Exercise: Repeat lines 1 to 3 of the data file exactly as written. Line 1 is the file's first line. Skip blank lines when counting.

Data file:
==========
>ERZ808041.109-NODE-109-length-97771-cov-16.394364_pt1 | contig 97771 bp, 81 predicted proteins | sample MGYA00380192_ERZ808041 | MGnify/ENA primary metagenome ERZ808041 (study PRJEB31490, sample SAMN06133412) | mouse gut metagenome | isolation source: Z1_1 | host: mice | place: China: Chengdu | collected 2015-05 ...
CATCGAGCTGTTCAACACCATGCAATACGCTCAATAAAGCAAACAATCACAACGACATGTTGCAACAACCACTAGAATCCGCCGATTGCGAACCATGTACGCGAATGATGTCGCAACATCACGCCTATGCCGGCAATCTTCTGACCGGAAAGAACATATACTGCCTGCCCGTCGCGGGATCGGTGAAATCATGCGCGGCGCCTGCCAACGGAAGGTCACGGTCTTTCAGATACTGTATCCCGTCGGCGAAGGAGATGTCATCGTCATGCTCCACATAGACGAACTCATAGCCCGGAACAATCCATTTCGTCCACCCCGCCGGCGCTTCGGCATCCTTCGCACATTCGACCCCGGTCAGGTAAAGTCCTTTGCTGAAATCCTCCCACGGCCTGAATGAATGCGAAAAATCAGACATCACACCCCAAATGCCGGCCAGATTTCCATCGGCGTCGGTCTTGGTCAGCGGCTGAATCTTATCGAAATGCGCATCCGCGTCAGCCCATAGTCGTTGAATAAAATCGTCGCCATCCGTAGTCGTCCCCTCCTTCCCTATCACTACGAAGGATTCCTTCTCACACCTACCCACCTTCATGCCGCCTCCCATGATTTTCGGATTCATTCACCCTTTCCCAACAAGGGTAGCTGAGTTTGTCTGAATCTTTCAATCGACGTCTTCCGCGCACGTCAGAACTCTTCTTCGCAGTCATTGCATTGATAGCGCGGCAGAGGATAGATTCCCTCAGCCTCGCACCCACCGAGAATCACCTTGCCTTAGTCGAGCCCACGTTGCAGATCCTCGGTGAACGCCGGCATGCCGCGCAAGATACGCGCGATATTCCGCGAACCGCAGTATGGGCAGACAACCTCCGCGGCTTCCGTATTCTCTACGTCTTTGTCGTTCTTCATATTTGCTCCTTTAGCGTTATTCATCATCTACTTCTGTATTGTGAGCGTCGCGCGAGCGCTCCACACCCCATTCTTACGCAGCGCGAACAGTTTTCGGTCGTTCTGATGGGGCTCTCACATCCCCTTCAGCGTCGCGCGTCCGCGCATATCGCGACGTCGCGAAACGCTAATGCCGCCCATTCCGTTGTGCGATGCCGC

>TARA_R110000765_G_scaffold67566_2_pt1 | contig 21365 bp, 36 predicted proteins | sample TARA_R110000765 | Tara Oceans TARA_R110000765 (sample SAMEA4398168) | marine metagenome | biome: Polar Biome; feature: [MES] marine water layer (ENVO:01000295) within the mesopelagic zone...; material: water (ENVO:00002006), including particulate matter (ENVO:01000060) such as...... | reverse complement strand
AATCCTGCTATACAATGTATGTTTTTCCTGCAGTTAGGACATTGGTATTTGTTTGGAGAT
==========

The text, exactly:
>ERZ808041.109-NODE-109-length-97771-cov-16.394364_pt1 | contig 97771 bp, 81 predicted proteins | sample MGYA00380192_ERZ808041 | MGnify/ENA primary metagenome ERZ808041 (study PRJEB31490, sample SAMN06133412) | mouse gut metagenome | isolation source: Z1_1 | host: mice | place: China: Chengdu | collected 2015-05 ...
CATCGAGCTGTTCAACACCATGCAATACGCTCAATAAAGCAAACAATCACAACGACATGTTGCAACAACCACTAGAATCCGCCGATTGCGAACCATGTACGCGAATGATGTCGCAACATCACGCCTATGCCGGCAATCTTCTGACCGGAAAGAACATATACTGCCTGCCCGTCGCGGGATCGGTGAAATCATGCGCGGCGCCTGCCAACGGAAGGTCACGGTCTTTCAGATACTGTATCCCGTCGGCGAAGGAGATGTCATCGTCATGCTCCACATAGACGAACTCATAGCCCGGAACAATCCATTTCGTCCACCCCGCCGGCGCTTCGGCATCCTTCGCACATTCGACCCCGGTCAGGTAAAGTCCTTTGCTGAAATCCTCCCACGGCCTGAATGAATGCGAAAAATCAGACATCACACCCCAAATGCCGGCCAGATTTCCATCGGCGTCGGTCTTGGTCAGCGGCTGAATCTTATCGAAATGCGCATCCGCGTCAGCCCATAGTCGTTGAATAAAATCGTCGCCATCCGTAGTCGTCCCCTCCTTCCCTATCACTACGAAGGATTCCTTCTCACACCTACCCACCTTCATGCCGCCTCCCATGATTTTCGGATTCATTCACCCTTTCCCAACAAGGGTAGCTGAGTTTGTCTGAATCTTTCAATCGACGTCTTCCGCGCACGTCAGAACTCTTCTTCGCAGTCATTGCATTGATAGCGCGGCAGAGGATAGATTCCCTCAGCCTCGCACCCACCGAGAATCACCTTGCCTTAGTCGAGCCCACGTTGCAGATCCTCGGTGAACGCCGGCATGCCGCGCAAGATACGCGCGATATTCCGCGAACCGCAGTATGGGCAGACAACCTCCGCGGCTTCCGTATTCTCTACGTCTTTGTCGTTCTTCATATTTGCTCCTTTAGCGTTATTCATCATCTACTTCTGTATTGTGAGCGTCGCGCGAGCGCTCCACACCCCATTCTTACGCAGCGCGAACAGTTTTCGGTCGTTCTGATGGGGCTCTCACATCCCCTTCAGCGTCGCGCGTCCGCGCATATCGCGACGTCGCGAAACGCTAATGCCGCCCATTCCGTTGTGCGATGCCGC

>TARA_R110000765_G_scaffold67566_2_pt1 | contig 21365 bp, 36 predicted proteins | sample TARA_R110000765 | Tara Oceans TARA_R110000765 (sample SAMEA4398168) | marine metagenome | biome: Polar Biome; feature: [MES] marine water layer (ENVO:01000295) within the mesopelagic zone...; material: water (ENVO:00002006), including particulate matter (ENVO:01000060) such as...... | reverse complement strand